Framing The Debate About #Gaza on Twitter

Which are the best words to describe the debate about the latest Israeli-Palestinian war on Twitter in only 140 characters? And who decided to use #gaza?

Twitter #Gaza #Israel Hash Tags

Twitter #Gaza #Israel Hash Tags

Twitter seems to have become a new virtual front in the latest conflict between Palestinians and Israelis and is alight with 140 character tweets in several languages about the latest conflict on the Gaza Strip.

Israel has opened its first official Israeli government Twitter account via the Israeli Consulate in New York and is holding an innovative Twitter press conference as I write, allowing people to tweet their questions to an Israeli Consulate representative.

But back to our point: people on Twitter sometimes use hash tags (a hash # symbol followed by a keyword) to identify a particular topic, like #gaza or #israel.

I’ve never seen the point of hash tags – searching for the word without the # symbol works much better – but some people are worried that the choice of certain hash tags might be framing the debate in the wrong way (my emphasis):

The problem with tags are that they’re framing the events. #gaza ignores the other aspects of the story, Now, I’m not saying that Gaza isn’t a major part, but what about last 8 years bombing of Israeli towns by rockets?

What about the city of Sderot where kids can’t be safe not only during military operations, but NEVER?

And the kidnapped soldier Gilad Shalit? Where are #sderot or #giladshalit?

Framing a debate is when you choose certain words to talk about the topic instead of certain other words, making your listeners or opponents think of or approach the subject from an angle they perhaps don’t want to.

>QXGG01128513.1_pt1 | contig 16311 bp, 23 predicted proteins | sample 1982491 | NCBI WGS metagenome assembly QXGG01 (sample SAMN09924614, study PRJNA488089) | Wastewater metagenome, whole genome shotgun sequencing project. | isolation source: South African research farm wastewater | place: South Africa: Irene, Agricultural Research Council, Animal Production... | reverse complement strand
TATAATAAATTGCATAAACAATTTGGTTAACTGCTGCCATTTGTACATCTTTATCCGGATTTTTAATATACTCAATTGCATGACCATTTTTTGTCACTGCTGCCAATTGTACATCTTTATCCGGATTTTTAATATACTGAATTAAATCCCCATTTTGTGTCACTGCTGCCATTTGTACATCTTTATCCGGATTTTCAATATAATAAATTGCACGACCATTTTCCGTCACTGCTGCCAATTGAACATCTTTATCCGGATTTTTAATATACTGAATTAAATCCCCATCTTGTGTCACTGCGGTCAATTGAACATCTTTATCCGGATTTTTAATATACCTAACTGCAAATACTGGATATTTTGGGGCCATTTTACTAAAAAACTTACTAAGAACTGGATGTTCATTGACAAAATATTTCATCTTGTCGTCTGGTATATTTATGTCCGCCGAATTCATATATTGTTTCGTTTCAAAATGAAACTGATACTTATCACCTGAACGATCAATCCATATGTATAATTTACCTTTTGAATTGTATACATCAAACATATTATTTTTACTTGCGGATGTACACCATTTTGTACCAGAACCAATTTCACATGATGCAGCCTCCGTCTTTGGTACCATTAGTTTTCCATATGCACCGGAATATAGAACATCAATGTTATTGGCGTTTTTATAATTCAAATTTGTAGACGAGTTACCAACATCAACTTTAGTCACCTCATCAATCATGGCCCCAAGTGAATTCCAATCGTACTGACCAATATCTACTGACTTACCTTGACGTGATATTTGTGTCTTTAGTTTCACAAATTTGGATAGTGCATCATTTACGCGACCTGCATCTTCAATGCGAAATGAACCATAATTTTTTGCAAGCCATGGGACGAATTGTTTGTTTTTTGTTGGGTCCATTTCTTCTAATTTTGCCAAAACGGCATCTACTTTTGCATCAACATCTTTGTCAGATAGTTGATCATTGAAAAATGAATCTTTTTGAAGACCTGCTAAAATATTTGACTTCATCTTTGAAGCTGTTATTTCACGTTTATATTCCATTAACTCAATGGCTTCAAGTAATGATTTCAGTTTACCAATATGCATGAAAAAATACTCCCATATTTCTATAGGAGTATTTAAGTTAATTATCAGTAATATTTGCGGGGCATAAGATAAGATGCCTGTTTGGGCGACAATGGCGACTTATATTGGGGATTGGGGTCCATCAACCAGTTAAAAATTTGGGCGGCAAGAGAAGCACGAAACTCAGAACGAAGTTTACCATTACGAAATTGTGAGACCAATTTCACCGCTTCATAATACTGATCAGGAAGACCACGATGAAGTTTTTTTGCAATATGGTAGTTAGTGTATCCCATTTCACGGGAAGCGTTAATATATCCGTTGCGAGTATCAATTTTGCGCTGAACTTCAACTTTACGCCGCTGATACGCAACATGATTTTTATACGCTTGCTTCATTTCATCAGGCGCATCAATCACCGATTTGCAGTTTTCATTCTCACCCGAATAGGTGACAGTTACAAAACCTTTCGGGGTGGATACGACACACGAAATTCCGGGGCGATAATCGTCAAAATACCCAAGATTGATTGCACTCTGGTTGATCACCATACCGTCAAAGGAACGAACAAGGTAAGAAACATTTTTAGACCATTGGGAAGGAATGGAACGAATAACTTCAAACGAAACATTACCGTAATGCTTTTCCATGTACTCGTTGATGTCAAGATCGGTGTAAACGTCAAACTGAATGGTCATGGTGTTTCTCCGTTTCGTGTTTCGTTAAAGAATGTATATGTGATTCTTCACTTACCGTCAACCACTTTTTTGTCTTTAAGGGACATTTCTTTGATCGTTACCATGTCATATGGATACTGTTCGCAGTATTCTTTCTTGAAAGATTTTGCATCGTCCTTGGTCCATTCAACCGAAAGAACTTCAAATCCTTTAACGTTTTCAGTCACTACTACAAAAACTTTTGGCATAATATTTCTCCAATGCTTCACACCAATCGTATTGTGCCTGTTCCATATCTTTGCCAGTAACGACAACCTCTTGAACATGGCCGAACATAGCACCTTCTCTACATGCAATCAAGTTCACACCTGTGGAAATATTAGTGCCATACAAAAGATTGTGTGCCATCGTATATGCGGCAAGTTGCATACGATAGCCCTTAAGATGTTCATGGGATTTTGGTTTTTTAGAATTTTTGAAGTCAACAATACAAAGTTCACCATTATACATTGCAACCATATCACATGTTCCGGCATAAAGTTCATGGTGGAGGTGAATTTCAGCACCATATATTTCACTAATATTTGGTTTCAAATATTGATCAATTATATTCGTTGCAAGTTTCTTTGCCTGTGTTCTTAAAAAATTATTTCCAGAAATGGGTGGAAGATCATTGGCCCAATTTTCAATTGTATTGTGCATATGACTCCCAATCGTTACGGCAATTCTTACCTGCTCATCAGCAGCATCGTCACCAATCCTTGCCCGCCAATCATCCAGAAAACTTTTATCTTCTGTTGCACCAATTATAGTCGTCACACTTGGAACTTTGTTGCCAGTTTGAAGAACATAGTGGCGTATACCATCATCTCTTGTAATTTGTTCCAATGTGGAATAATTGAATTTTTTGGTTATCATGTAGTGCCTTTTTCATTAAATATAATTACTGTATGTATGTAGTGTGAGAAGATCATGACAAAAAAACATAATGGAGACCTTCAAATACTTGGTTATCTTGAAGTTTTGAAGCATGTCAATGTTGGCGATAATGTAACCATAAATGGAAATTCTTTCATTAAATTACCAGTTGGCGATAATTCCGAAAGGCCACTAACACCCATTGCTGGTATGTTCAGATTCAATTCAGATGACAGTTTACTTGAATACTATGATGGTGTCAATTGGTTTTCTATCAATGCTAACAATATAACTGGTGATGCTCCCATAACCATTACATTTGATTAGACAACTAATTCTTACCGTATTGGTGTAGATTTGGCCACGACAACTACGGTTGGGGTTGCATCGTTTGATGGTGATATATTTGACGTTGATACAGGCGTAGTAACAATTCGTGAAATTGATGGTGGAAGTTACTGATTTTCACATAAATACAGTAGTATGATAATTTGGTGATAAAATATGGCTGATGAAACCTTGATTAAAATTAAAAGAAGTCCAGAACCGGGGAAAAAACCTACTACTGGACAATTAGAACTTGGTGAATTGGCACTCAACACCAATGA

This works in a similar same way as when someone tells you: “Don’t imagine an elephant.” It’s then impossible not to think about an elephant.

Framing, a term used in media studies, sociology and psychology, refers to the social construction of a social phenomenon by mass media sources or specific political or social movements or organizations.

It is an inevitable process of selective influence over the individual’s perception of the meanings attributed to words or phrases.

A frame defines the packaging of an element of rhetoric in such a way as to encourage certain interpretations and to discourage others.

People on Twitter seem to be using the following hash tags:

And having a quick think, what about:

  • #palestine
  • #hamas
  • #israelitanks
  • #israelibombs
  • #hamasrockets
  • #israelisoldiers
  • #gazastrikes
  • #idf
  • #intifada

Would you choose a different one? And how do you think choosing #gaza instead of #israel might affect your perception of what’s going on?

  • Luke Spear

    Thanks for the post, Matt, good food for thought.

    I think the hash tag is less important than being aware of who is issuing the tweets themselves.

    To my mind it's ultimately more important to bear in mind the political objectives of the writer and so keep a balanced view of the various subjects being discussed. The hash tag being a representation of these political standpoints, as you so rightly point out, it helps us to remain more objective when weighing up the different sides of the story if the tag itself explicitly states the viewpoint of the tweet source.

  • Matthew Bennett

    Hi Luke, I thought it was curious that #gaza was used, appeared and remained on Twitter trends (instead of #israel) and an Israeli related hash tag – #askisrael – only appeared after the Israelis started their publicity stunt.

    As far as I know, no-one forces people to use hash tags, so the fact that (hundreds? thousands?) of Twitter users chose #gaza says something.

  • Gideon Lichfield

    It's not surprising. There's fighting going on in #gaza right now. There have been rockets falling on #sderot for eight years. There's been #israel-#palestinian fighting for decades, #israel-#hamas fighting for years, etc. Using #gaza isn't deliberate framing, just the most obvious time-sensitive tag. More people will search for #gaza than for #askisrael or anything else. Plus it's short. And anyway, if you're doing a search by a particular hashtag, then you've already set your own frame. Clearly it doesn't suit some people's political agendas, but the hashtag framing effect is minor compared with the frames that are set by the media or people's own existing prejudices.

  • tonyknuckles

    Not really getting the whole hashtag debate over at the twitter. #TCOT seems to rock on for me. And by the way let Isreal defend itself with all the tools it has in its arsenal IMVHO.